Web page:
By: Mark Fitzgerald
Thousands meet in Seattle despite threatened boycott
SEATTLE ? Voting with their feet, the number of minority journalists who attended Unity ’99 indicates the threatened boycott of the event here because of an anti-affirmative action initiative in Washington never really caught fire.
At press time, Unity organizers said the opening-day count of 4,900 registrants meant the convention was on track to meet its goal of 6,000 member attendees. That figure does not include recruiters, students, or journalists covering the five-day event. At the first Unity meeting of its four national minority journalists associations, held in Atlanta in 1994, the final attendance was about 5,750.
“Some members did say they would not attend, and they are not [attending], but at last count we had 1,700 members here,” says Vanessa Williams, president of the largest of Unity’s four groups, the 3,100-member National Association of Black Journalists (NABJ). “That’s a little bit lower than we do in other cities, but you have to remember that two-thirds of NABJ members live on the other side of the Mississippi River.”
When planning for Unity was in its final stages, foes of affirmative action put Initiative 200 on the ballot. Some minority journalists urged a boycott, but the four associations ultimately decided to go ahead with the Seattle site. Initiative 200 ultimately passed statewide, but was voted down heavily in the Seattle metropolitan area.
Catalina Camia, the president of the Asian American Journalists Association, says 850 of its 1,900 members attended Unity, a number that exceeds its goal of 800. National Association of Hispanic Journalists (NAHJ) president Nancy Baca says the 617 members who attended was a little below its goal. NAHJ has 1,600 members. About 300 members of the Native American Journalists Association were present, representing about half the total membership, says president Kara Briggs.
There was a mix of pessimism and optimism at Unity, which was called to discuss media coverage of minorities and the roles that minorities play in newsrooms. The percentage of journalists of color is stuck at about 11% of all newsroom employees, which leaves many frustrated.
“Days like this make me feel really old,” says Lavonne Luquis, a Unity attendee and a former newspaper journalist who is now president of LatinoLink, the Internet distributor of news and features about Latinos that was launched in 1995. “We’ve been talking about diversity so long.”
David Yarnold, executive editor of the San Jose Mercury News, says he is heartened by the industry’s response to last May’s National Time-Out for Diversity. “For years, we’ve been told that diversity is good for business, which it is, and that it is the moral thing to do, which it is. But by refocusing this as an issue of accuracy, we hit a nerve,” says Yarnold, a board member of the Associated Press Managing Editors, which sponsored the effort jointly with the American Society of Newspaper Editors (ASNE).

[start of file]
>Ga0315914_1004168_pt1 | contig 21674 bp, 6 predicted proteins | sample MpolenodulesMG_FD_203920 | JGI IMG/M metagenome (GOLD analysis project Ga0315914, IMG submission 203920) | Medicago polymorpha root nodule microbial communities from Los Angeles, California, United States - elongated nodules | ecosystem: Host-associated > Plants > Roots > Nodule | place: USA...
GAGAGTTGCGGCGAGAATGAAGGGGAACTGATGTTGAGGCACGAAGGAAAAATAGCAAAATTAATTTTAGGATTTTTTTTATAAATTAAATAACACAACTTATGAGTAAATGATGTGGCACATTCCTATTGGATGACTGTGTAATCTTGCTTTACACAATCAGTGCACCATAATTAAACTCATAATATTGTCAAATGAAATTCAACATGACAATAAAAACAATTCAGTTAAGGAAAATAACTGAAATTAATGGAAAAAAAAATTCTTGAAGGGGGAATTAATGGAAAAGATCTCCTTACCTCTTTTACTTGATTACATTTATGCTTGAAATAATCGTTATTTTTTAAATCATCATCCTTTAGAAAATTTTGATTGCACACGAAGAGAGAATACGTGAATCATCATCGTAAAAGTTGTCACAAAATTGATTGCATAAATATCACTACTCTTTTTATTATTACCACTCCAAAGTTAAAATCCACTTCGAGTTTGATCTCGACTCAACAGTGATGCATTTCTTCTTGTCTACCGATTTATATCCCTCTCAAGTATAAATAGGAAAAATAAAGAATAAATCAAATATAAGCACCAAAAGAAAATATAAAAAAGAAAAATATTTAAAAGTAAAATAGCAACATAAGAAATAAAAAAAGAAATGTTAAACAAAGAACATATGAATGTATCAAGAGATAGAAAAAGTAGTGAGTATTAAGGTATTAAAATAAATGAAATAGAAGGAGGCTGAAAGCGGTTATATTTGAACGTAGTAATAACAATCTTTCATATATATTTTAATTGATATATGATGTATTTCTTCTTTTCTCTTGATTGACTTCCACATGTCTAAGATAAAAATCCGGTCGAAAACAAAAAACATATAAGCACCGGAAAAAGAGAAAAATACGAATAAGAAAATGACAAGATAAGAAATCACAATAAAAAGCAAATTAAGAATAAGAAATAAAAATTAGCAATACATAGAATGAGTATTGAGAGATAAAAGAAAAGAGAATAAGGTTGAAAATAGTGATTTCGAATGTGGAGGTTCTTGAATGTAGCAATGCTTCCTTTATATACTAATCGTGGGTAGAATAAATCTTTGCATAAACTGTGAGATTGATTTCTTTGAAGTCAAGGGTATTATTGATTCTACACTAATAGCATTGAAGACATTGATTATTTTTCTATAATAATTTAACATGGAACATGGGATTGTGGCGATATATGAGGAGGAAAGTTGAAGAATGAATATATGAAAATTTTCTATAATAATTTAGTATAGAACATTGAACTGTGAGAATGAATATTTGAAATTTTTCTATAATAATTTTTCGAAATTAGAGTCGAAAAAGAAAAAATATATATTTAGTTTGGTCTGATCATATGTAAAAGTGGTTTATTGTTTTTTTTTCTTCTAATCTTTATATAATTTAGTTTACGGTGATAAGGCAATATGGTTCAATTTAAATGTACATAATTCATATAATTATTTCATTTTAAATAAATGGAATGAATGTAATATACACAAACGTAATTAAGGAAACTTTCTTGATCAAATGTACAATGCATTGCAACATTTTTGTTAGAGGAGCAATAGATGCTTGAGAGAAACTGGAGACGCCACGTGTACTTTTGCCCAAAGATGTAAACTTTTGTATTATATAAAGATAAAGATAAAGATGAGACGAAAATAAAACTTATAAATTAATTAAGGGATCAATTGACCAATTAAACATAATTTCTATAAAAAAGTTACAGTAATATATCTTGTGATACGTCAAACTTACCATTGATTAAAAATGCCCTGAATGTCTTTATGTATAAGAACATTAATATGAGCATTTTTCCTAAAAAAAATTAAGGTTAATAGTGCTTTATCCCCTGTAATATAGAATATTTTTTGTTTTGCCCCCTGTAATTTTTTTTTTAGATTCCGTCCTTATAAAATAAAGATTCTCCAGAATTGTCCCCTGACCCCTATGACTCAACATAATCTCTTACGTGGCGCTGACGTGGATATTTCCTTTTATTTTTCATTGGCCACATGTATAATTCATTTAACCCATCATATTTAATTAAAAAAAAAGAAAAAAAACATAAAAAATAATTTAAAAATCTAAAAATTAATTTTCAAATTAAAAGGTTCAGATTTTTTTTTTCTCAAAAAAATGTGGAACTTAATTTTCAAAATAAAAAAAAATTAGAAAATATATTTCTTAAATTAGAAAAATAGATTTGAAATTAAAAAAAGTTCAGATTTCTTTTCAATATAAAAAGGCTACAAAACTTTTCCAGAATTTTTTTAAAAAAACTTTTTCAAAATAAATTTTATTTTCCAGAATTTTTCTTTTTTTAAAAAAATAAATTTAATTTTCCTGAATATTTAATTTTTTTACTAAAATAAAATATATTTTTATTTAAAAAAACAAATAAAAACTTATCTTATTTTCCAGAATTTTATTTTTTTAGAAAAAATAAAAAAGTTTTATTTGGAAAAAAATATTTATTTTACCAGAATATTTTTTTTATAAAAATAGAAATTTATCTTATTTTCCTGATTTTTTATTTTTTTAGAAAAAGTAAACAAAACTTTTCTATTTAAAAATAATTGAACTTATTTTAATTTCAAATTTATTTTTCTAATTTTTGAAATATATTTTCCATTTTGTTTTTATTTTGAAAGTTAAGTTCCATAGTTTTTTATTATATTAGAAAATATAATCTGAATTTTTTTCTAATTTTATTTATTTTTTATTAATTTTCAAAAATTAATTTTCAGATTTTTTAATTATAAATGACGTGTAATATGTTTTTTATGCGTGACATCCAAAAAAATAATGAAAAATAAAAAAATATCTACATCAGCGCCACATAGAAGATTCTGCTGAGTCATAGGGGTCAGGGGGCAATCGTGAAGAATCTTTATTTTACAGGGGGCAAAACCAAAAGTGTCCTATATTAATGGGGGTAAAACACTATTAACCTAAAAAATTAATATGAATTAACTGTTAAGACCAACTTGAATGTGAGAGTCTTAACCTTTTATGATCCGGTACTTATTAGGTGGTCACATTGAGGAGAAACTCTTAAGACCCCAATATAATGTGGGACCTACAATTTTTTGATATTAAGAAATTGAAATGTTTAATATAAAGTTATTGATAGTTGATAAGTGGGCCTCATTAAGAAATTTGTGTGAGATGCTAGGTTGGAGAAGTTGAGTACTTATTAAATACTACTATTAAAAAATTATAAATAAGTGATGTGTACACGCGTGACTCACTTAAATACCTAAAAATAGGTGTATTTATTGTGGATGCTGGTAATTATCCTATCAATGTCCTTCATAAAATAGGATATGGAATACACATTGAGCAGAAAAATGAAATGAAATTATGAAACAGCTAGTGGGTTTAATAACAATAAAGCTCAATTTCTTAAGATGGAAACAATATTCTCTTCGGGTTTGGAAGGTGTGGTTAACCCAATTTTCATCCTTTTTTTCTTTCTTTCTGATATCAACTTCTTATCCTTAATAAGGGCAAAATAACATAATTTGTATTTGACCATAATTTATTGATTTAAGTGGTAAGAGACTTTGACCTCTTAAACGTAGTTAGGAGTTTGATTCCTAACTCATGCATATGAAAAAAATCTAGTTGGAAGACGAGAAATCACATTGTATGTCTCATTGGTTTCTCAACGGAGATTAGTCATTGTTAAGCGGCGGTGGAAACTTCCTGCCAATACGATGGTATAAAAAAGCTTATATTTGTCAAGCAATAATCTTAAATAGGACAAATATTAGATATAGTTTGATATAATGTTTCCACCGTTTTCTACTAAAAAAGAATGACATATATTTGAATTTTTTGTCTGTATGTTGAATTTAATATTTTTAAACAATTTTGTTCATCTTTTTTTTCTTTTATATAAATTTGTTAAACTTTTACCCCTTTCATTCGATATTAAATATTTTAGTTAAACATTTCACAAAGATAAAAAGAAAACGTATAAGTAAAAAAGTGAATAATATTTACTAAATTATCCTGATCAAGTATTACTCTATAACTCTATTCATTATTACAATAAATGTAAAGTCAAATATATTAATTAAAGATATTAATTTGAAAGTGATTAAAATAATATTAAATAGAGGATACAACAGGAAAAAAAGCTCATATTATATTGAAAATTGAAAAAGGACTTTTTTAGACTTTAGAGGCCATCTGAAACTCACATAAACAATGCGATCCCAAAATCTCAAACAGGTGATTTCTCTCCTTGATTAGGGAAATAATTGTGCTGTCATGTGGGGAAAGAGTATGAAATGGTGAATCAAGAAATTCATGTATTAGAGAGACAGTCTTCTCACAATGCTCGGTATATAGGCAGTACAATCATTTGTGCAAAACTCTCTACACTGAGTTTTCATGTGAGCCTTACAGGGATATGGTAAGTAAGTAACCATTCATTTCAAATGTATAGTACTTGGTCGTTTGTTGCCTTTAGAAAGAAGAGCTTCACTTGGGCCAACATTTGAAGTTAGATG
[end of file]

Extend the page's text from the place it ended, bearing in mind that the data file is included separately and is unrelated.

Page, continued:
More than 2,000 journalists in about 200 newsrooms participated in the program during the week of May 17, Yarnold reports. That includes more than 140 newspapers in 37 states, 43 domestic bureaus of The Associated Press, Gannett News Service, Reuters, and Knight Ridder/Tribune Information Services. The newsrooms were encouraged to hold workplace discussions; conduct content audits for the diversity of sources of news stories; and adopt specific practices for the future.
At his own paper, Yarnold says, those practices will include twice-annual content audits by every news department; citizen focus groups; “civic mapping” to ensure a wider variety of news sources; and a focus on diversity issues at daily news meetings.
He also says ASNE is creating a series of short- and long-term strategies that show promise to “really move the needle” in recruiting, retaining, and promoting minority newspaper journalists. ASNE launched an Internet job bank for minority journalists at Unity. The Talent Bank is especially designed to help editors of small- to medium-size newspapers find minority candidates for their newsrooms. Editors can search for candidates from their communities or students from nearby colleges. Professors enter the names, e-mail addresses, and backgrounds of their students who are interested in journalism.
Local TV seem to be doing a better job of building diverse staffs, according to the latest study from the Radio & Television News Directors Association (RTNDA). Overall, 19% of local TV newsroom employees are racial or ethnic minorities and 25% of on-air reporters are minorities ? almost matching the 26% of Americans who are members of minority groups. African Americans account for 9% of employees; Hispanics, 7%; Asian Americans, 2.5%; and Native Americans, 0.5%. The figures were reported by RTNDA president Barbara Cochran at a meeting on the eve of Unity’s opening.
By contrast, ASNE reported this spring that minorities account for just 11.46% of employees in newspaper newsrooms. Local radio stations report only 11% of their newsrooms are minorities, Cochran adds.
As newspapers seek to hire more minority journalists, they’re also saddled with the difficult task of retaining the ones they have. A Freedom Forum study released at Unity shows widening discontent among minority journalists. Among the findings, says Freedom Forum fellow Victor Merina: 55% of journalists of color say they expect to leave the newspaper industry in the next five years. Among African-American journalists, he says, the number increases to six of every 10.
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